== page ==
New York Times Paywall: Negative Hype That’s Fit to Type | Blogads

New York Times Paywall: Negative Hype That’s Fit to Type

by Nick Faber
Monday, March 21st, 2011

photo: flickr user Telstar Logistics

Fans of The Gray Lady have one more week to browse her content online without limit or cost. Next Monday, March 28, the New York Times will launch its “paywall” internationally, which will restrict the amount of online content reader can view for free. So far, the move, which Times publisher Arthur Sulzberger, Jr. calls an “investment in The Times,” is receiving rather skeptical press.

The Daily Beast’s Howard Kurtz calls the paywall a gamble, but perhaps not a very big one:

Given the Times’s affluent readership, that gamble may pay off in a way that could be beyond the reach of other metropolitan dailies—unless we all become accustomed to the notion that someone has to pay for good journalism.

boingboing’s Cory Doctorow makes a bold wager of his own that people won’t be able to figure out how the paywall works:

Quick: How many links did you follow to the NYT last month? I’ll bet you a testicle* that you can’t remember. And even if you could remember, could you tell me what proportion of them originated as a social media or search-engine link?

PC World’s Harry McCracken wonders if anyone besides the Times’ most voracious readers will pony up:

You can read 20 articles a month at no charge. People who come to the site via Google will be able to read five stories a day for free; visitors from Facebook and Twitter won’t have to pay.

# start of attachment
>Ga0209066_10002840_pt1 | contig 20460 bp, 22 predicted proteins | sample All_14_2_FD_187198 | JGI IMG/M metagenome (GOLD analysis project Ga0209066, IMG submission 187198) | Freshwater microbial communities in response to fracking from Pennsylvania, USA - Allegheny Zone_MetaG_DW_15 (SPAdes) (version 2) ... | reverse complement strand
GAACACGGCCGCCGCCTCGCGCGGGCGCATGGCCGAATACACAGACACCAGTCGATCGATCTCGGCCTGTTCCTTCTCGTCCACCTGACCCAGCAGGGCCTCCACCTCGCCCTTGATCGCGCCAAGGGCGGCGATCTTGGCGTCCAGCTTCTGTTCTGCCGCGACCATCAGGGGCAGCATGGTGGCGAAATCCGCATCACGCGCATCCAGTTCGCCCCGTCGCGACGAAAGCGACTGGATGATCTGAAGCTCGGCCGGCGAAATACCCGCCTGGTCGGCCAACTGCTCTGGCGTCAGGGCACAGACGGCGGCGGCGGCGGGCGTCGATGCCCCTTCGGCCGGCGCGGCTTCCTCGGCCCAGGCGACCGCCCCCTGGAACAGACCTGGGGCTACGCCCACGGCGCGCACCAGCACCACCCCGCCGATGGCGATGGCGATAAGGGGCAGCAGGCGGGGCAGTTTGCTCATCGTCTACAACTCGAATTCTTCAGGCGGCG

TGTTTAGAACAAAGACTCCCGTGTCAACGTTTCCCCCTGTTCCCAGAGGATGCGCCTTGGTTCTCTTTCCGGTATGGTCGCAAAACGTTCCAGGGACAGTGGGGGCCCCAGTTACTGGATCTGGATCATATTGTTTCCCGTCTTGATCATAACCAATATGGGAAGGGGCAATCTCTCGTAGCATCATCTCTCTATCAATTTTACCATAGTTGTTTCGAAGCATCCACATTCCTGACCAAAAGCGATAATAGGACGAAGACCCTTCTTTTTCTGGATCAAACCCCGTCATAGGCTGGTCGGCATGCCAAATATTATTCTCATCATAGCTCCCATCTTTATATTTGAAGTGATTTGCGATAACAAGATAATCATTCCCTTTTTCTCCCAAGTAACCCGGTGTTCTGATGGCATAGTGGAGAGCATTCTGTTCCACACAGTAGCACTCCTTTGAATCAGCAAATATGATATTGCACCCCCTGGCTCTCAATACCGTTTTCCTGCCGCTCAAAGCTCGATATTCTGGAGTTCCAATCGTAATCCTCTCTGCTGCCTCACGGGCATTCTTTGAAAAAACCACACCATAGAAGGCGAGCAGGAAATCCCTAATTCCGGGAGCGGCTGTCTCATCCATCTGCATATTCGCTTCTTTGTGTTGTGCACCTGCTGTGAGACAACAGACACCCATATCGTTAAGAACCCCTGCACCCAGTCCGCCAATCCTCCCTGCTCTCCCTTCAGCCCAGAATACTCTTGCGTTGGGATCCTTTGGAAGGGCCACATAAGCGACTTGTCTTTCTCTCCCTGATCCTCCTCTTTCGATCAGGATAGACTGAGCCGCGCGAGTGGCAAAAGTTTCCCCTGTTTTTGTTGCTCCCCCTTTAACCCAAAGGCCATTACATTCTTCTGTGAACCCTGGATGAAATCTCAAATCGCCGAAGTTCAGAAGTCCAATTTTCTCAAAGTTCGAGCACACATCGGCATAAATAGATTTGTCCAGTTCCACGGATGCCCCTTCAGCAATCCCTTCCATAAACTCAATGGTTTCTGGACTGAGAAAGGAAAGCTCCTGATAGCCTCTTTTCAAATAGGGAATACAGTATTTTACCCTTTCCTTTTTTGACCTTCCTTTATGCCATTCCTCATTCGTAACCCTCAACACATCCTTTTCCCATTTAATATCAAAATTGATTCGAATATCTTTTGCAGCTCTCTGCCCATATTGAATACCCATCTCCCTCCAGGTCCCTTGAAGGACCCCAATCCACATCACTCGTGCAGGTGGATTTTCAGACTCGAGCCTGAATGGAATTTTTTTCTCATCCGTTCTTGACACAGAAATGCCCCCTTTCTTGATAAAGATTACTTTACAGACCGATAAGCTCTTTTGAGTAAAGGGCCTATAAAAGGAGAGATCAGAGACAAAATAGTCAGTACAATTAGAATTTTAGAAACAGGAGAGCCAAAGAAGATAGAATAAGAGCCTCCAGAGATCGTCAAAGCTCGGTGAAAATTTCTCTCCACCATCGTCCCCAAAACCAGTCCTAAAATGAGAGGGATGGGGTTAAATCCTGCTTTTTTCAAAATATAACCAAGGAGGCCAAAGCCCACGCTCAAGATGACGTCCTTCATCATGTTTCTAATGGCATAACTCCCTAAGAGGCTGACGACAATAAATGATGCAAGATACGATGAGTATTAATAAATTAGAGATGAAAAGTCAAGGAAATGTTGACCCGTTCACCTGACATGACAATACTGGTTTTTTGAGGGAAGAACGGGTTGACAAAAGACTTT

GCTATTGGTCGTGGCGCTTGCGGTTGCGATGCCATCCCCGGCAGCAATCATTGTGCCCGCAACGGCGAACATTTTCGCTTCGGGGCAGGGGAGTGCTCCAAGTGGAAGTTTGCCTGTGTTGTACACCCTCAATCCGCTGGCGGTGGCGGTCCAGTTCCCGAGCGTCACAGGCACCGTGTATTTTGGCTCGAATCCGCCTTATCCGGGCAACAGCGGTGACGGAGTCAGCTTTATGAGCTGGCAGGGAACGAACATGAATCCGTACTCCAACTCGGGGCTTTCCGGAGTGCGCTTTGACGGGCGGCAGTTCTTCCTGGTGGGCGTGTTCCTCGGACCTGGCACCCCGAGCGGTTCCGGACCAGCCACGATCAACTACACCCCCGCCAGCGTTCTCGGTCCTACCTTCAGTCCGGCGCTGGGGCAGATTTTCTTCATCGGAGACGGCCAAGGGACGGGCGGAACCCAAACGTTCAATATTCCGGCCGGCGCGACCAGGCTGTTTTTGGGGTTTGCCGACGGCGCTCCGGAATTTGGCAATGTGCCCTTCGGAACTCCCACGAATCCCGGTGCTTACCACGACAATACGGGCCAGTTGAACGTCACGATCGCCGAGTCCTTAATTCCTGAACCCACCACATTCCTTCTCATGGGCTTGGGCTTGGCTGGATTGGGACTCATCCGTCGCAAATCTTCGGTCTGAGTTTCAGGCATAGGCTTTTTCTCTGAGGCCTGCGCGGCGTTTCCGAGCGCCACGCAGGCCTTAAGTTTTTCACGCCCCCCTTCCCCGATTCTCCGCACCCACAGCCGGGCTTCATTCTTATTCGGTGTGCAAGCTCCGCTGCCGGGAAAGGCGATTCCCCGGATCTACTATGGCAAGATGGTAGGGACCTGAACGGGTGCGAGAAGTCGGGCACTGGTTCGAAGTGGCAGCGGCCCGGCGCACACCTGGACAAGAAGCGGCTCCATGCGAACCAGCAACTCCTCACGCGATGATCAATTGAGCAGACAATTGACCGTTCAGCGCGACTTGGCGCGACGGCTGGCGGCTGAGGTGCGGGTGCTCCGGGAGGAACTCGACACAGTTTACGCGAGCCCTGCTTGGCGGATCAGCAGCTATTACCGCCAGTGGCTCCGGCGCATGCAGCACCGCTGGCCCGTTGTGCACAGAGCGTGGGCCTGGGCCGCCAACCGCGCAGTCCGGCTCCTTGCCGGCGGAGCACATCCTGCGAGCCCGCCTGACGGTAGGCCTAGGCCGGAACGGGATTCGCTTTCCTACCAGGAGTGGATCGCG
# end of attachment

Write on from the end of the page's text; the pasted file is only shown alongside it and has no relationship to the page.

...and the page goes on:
Wired Epicenter’s John C Abell notes that even thought the broad readership of the Times can find its news elsewhere, the new subscription model is a stake in the ground for apps.

In the “web versus app” debate, the Times seems to be taking sides. Because every mobile device has a browser, the Times could have created a tier that did not include an app component, but it chose not to. You get the web version of the paper tossed in any subscription, print or digital.

TechDirt’s Mike Masnick calls it “The World’s Stupidest Paywall:”

It feels like something that was completely developed by committee group-think. It’s one of those things where they’re sitting around and someone timidly suggests a dumb idea (“I know, for $5 more we take away their smartphone access”) and, because they have to come up with something, someone else says “sure” and then they think there’s validation of a good idea.

The Atlantic’s Walter Frick calls the paywall unsustainable and NPR’s David Folkenflik recalls TimesSelect, the Times‘ last attempt at putting its content behind a paywall.

Let me remind you that all this negative hype is over a subscription model that hasn’t even launched yet. While bloggers and other news junkies have been quick to dump on New York Times, a couple of outside parties are already showing approval. Citi has officially upgraded NYT stock to “buy” and Rupert Murdoch’s new iPad pub, the Daily, ends its trial subscriptions today, implementing its own paywall one week ahead of the Times.

How many articles to your read from NYT a day? Once you’ve read your allotment, and then bypassed the wall 5 times per search engine, will you pay for more? Or will you just click over to another source?

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